It is good for employers to do a statistical analysis of employee compensation periodically. It can help identify adverse compensation statistics specific to such demographics as race, gender, country of origin or other common threads. This analysis can help root out pay equity risks that could lead to future legal action against the company.
Analysts can use standard controls to put employees into appropriate groupings. These would include such relevant factors as:
- Job title
- Length of employment
- Time in position
- Location or market
- Performance ratings
These factors are grouped so the employer can look for statistically different outliers worth flagging. Once the employer flags the employees’ data, the analysts can then dig deeper to determine if the outliers are legitimate, an error or discriminatory.
What to look for
Those who do a deep dive into the flagged statistics should look for the following:
Data errors and misalignments: This could be a basic numeric error or missing information. It could also involve inaccurate or outdated job titles or misaligned pay grades. Analysts can weigh these details while considering job responsibilities.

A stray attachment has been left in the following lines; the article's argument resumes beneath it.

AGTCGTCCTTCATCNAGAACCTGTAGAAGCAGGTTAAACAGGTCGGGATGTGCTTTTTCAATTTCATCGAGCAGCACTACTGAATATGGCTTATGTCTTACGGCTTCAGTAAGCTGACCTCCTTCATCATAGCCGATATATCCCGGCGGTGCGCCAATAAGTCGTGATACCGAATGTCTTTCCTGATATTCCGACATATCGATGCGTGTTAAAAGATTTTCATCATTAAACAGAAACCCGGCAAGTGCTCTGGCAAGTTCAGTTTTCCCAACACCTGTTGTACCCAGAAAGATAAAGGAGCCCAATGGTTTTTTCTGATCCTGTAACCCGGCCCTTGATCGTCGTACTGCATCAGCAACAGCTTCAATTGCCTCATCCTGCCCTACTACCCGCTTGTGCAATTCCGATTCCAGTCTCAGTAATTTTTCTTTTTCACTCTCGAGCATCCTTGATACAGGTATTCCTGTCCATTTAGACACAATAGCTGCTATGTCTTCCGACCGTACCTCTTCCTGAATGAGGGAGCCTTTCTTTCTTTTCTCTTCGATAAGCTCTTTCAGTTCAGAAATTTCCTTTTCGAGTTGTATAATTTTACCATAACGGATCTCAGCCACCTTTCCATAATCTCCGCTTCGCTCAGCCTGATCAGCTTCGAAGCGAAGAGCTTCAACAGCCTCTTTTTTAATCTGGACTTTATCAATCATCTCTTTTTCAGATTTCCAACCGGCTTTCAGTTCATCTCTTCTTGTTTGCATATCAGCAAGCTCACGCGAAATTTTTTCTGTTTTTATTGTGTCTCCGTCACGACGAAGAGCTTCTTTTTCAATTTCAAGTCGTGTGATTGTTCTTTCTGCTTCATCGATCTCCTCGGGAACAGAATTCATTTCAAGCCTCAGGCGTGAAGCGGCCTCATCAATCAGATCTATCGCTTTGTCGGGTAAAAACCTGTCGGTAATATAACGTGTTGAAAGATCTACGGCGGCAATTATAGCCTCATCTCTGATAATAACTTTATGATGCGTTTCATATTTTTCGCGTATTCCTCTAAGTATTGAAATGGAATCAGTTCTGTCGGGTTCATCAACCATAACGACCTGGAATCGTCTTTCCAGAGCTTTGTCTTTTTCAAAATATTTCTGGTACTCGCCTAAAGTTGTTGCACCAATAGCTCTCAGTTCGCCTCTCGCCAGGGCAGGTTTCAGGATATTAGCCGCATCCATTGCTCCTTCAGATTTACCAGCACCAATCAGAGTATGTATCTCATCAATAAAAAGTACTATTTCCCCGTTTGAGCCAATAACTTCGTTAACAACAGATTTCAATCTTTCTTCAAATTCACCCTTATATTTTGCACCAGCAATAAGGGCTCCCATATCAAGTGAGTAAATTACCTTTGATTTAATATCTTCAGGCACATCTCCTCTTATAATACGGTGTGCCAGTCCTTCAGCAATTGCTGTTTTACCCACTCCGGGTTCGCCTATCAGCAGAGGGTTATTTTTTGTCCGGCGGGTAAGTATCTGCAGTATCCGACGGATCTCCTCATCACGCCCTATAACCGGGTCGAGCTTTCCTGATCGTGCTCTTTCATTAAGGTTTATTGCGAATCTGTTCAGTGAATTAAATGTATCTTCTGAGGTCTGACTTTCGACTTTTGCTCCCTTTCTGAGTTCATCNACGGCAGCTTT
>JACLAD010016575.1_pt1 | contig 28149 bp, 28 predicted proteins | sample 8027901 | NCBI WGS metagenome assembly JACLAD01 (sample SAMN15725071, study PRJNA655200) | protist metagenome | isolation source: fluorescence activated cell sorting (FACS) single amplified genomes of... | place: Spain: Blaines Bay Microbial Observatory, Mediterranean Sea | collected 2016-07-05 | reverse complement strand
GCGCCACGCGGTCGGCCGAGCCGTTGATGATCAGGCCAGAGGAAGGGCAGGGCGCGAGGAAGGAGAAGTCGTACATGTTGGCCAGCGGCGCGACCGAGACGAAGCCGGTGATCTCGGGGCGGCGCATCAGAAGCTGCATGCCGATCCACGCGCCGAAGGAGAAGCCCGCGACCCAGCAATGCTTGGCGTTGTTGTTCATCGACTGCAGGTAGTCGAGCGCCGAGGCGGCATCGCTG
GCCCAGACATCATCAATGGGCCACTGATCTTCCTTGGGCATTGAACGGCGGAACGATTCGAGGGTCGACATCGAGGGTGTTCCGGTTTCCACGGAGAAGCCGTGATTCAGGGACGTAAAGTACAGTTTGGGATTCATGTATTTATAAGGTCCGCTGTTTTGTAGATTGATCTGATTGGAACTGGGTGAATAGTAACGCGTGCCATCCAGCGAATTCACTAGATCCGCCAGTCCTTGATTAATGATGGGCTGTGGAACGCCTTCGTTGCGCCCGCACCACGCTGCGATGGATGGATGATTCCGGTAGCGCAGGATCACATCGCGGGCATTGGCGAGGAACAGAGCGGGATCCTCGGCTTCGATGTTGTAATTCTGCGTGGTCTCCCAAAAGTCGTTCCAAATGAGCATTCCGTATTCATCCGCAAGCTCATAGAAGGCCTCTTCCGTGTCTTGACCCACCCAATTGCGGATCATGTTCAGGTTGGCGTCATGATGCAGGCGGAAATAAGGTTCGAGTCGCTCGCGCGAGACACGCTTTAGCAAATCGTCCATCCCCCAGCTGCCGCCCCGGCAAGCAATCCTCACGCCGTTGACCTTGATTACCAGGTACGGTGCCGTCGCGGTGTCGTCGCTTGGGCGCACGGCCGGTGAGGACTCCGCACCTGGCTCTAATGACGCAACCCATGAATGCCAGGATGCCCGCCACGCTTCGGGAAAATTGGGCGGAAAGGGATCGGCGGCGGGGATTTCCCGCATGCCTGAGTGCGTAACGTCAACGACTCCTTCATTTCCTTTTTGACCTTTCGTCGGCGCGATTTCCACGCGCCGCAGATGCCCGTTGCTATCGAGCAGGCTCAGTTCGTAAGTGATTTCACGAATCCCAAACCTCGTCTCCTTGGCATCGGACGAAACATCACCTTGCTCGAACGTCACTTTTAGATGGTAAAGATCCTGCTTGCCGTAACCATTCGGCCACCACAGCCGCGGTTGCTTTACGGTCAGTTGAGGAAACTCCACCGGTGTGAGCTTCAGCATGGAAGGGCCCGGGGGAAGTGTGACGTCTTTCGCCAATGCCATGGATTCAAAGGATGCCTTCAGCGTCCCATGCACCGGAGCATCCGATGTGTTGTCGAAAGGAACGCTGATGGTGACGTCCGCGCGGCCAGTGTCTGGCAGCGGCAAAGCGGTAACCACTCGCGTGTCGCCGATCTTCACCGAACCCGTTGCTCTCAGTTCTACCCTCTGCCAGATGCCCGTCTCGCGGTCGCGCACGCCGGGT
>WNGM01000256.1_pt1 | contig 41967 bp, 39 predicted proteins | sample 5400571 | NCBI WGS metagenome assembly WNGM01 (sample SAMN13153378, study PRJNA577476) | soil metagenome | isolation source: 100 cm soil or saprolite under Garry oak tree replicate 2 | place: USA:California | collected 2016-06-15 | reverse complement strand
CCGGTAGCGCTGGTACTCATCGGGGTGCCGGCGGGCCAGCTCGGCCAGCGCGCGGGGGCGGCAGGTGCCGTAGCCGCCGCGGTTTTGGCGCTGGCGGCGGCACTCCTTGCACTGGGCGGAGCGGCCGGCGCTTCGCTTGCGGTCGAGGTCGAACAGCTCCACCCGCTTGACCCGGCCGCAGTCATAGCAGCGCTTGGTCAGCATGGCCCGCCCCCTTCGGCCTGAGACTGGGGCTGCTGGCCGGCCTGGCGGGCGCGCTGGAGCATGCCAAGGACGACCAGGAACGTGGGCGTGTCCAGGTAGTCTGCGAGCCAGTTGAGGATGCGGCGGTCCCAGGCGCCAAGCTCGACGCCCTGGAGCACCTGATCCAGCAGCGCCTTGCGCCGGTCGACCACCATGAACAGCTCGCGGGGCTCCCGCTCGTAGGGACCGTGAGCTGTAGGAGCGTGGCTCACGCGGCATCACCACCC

Experience and education: These are legitimate and essential metrics, but some employers dismiss their importance because they may question the validity of the information because it is inconsistently entered using an unreliable process. Human resources departments may also not have this background information.
Mergers and acquisitions: Companies often integrate groups of employees this way, and the workers’ previous pay scale could be substantially different, leading to discrepancies. These differences can also explain the varying job titles, duties, compensation, or organizational structure.
Other factors can hold weight
Companies cannot just rely on statistics and data to validate pay. The deeper dive enables analysts to evaluate employee pay, whether legitimate factors justify it or whether it needs to be adjusted. In addition, it allows HR, managers and owners to identify, address or remove the issues that caused the inequity, which makes a lasting impact on their overall efforts to maintain pay equity among employees.